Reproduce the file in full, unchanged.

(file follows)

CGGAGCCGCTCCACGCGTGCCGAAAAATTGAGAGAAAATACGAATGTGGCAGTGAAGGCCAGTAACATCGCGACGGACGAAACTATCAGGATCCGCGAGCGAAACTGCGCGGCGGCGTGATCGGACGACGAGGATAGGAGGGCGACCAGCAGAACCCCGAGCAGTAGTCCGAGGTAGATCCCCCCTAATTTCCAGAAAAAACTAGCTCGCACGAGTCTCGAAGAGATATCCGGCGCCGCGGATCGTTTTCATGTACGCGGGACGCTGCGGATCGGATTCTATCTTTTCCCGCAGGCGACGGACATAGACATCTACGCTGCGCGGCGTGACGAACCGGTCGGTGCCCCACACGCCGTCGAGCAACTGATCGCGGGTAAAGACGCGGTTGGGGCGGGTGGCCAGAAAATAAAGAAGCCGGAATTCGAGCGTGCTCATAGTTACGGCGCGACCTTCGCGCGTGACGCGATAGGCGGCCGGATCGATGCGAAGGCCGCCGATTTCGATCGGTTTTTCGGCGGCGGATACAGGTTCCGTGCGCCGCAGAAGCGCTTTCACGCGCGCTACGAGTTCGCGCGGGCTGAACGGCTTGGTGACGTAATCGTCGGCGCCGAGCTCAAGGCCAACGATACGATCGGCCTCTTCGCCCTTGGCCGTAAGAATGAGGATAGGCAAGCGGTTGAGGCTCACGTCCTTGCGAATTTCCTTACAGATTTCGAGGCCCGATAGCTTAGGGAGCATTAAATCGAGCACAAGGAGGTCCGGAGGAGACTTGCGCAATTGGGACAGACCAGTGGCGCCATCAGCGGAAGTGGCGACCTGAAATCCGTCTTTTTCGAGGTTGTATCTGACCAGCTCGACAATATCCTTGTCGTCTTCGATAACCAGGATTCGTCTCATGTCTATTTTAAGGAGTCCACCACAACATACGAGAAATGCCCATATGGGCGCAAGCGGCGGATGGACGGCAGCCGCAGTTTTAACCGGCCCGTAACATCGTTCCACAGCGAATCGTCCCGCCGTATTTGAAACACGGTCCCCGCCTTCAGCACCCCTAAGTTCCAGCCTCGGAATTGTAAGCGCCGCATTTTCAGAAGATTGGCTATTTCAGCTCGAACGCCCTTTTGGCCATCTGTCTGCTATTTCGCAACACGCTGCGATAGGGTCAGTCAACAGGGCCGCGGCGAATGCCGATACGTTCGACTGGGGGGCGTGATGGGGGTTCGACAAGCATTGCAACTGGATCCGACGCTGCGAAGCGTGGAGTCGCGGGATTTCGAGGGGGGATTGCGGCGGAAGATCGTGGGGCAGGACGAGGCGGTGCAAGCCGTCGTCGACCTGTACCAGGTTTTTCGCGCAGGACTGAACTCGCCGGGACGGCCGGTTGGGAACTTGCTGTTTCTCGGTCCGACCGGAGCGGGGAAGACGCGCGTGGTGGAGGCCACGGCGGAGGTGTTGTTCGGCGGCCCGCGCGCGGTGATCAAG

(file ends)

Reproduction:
CGGAGCCGCTCCACGCGTGCCGAAAAATTGAGAGAAAATACGAATGTGGCAGTGAAGGCCAGTAACATCGCGACGGACGAAACTATCAGGATCCGCGAGCGAAACTGCGCGGCGGCGTGATCGGACGACGAGGATAGGAGGGCGACCAGCAGAACCCCGAGCAGTAGTCCGAGGTAGATCCCCCCTAATTTCCAGAAAAAACTAGCTCGCACGAGTCTCGAAGAGATATCCGGCGCCGCGGATCGTTTTCATGTACGCGGGACGCTGCGGATCGGATTCTATCTTTTCCCGCAGGCGACGGACATAGACATCTACGCTGCGCGGCGTGACGAACCGGTCGGTGCCCCACACGCCGTCGAGCAACTGATCGCGGGTAAAGACGCGGTTGGGGCGGGTGGCCAGAAAATAAAGAAGCCGGAATTCGAGCGTGCTCATAGTTACGGCGCGACCTTCGCGCGTGACGCGATAGGCGGCCGGATCGATGCGAAGGCCGCCGATTTCGATCGGTTTTTCGGCGGCGGATACAGGTTCCGTGCGCCGCAGAAGCGCTTTCACGCGCGCTACGAGTTCGCGCGGGCTGAACGGCTTGGTGACGTAATCGTCGGCGCCGAGCTCAAGGCCAACGATACGATCGGCCTCTTCGCCCTTGGCCGTAAGAATGAGGATAGGCAAGCGGTTGAGGCTCACGTCCTTGCGAATTTCCTTACAGATTTCGAGGCCCGATAGCTTAGGGAGCATTAAATCGAGCACAAGGAGGTCCGGAGGAGACTTGCGCAATTGGGACAGACCAGTGGCGCCATCAGCGGAAGTGGCGACCTGAAATCCGTCTTTTTCGAGGTTGTATCTGACCAGCTCGACAATATCCTTGTCGTCTTCGATAACCAGGATTCGTCTCATGTCTATTTTAAGGAGTCCACCACAACATACGAGAAATGCCCATATGGGCGCAAGCGGCGGATGGACGGCAGCCGCAGTTTTAACCGGCCCGTAACATCGTTCCACAGCGAATCGTCCCGCCGTATTTGAAACACGGTCCCCGCCTTCAGCACCCCTAAGTTCCAGCCTCGGAATTGTAAGCGCCGCATTTTCAGAAGATTGGCTATTTCAGCTCGAACGCCCTTTTGGCCATCTGTCTGCTATTTCGCAACACGCTGCGATAGGGTCAGTCAACAGGGCCGCGGCGAATGCCGATACGTTCGACTGGGGGGCGTGATGGGGGTTCGACAAGCATTGCAACTGGATCCGACGCTGCGAAGCGTGGAGTCGCGGGATTTCGAGGGGGGATTGCGGCGGAAGATCGTGGGGCAGGACGAGGCGGTGCAAGCCGTCGTCGACCTGTACCAGGTTTTTCGCGCAGGACTGAACTCGCCGGGACGGCCGGTTGGGAACTTGCTGTTTCTCGGTCCGACCGGAGCGGGGAAGACGCGCGTGGTGGAGGCCACGGCGGAGGTGTTGTTCGGCGGCCCGCGCGCGGTGATCAAG